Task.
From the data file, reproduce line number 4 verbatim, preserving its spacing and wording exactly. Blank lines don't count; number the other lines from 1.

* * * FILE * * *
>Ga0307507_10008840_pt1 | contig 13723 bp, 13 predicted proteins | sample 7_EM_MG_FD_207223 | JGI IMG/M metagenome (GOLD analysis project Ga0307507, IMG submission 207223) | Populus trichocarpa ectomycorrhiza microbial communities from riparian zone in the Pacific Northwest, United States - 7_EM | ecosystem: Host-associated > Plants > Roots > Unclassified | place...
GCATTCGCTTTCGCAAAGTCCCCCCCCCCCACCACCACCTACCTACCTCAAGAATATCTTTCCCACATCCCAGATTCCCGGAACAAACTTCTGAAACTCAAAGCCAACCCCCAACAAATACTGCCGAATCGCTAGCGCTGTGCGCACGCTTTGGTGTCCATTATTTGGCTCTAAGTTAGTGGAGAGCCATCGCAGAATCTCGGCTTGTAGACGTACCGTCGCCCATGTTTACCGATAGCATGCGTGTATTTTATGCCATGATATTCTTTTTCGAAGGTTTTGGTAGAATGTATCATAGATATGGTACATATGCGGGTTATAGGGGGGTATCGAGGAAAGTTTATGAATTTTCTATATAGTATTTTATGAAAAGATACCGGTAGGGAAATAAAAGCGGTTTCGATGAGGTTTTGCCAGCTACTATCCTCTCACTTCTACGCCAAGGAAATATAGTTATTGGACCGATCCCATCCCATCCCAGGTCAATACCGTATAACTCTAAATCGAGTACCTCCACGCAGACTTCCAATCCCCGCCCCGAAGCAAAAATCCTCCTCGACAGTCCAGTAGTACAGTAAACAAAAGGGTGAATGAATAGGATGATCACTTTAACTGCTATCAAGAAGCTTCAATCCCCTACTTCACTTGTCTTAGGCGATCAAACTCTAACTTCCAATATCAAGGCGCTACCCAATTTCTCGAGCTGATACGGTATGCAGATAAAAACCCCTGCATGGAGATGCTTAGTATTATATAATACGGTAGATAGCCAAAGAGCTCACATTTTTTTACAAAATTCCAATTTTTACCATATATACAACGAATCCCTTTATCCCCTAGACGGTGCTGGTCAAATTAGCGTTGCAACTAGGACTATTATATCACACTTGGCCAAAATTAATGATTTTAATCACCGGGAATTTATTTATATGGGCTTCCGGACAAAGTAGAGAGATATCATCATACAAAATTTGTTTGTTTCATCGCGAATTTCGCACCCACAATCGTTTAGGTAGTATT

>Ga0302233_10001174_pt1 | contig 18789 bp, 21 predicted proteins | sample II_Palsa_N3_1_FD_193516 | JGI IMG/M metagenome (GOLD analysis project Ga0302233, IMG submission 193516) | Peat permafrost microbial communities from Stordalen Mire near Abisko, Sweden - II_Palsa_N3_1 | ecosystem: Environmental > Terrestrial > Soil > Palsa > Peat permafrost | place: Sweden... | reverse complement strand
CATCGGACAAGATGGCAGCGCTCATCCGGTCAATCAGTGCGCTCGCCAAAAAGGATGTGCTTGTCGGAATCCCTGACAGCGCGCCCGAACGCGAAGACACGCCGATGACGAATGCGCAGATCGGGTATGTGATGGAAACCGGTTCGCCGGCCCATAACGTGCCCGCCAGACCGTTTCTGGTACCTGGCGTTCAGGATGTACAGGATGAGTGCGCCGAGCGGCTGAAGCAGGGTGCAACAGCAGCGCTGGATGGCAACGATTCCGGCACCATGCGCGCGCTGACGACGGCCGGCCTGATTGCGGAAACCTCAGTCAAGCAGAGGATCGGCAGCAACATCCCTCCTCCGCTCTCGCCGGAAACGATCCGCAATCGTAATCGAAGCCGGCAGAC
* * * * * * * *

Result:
CATCGGACAAGATGGCAGCGCTCATCCGGTCAATCAGTGCGCTCGCCAAAAAGGATGTGCTTGTCGGAATCCCTGACAGCGCGCCCGAACGCGAAGACACGCCGATGACGAATGCGCAGATCGGGTATGTGATGGAAACCGGTTCGCCGGCCCATAACGTGCCCGCCAGACCGTTTCTGGTACCTGGCGTTCAGGATGTACAGGATGAGTGCGCCGAGCGGCTGAAGCAGGGTGCAACAGCAGCGCTGGATGGCAACGATTCCGGCACCATGCGCGCGCTGACGACGGCCGGCCTGATTGCGGAAACCTCAGTCAAGCAGAGGATCGGCAGCAACATCCCTCCTCCGCTCTCGCCGGAAACGATCCGCAATCGTAATCGAAGCCGGCAGAC